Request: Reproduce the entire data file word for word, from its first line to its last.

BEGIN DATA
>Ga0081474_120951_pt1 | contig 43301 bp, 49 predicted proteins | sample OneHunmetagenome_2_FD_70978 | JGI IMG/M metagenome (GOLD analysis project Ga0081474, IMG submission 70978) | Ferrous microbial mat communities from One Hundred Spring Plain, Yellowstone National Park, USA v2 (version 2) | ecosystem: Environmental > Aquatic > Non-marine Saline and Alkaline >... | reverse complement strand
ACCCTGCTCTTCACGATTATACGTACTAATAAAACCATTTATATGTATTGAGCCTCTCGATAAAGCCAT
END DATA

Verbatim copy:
>Ga0081474_120951_pt1 | contig 43301 bp, 49 predicted proteins | sample OneHunmetagenome_2_FD_70978 | JGI IMG/M metagenome (GOLD analysis project Ga0081474, IMG submission 70978) | Ferrous microbial mat communities from One Hundred Spring Plain, Yellowstone National Park, USA v2 (version 2) | ecosystem: Environmental > Aquatic > Non-marine Saline and Alkaline >... | reverse complement strand
ACCCTGCTCTTCACGATTATACGTACTAATAAAACCATTTATATGTATTGAGCCTCTCGATAAAGCCAT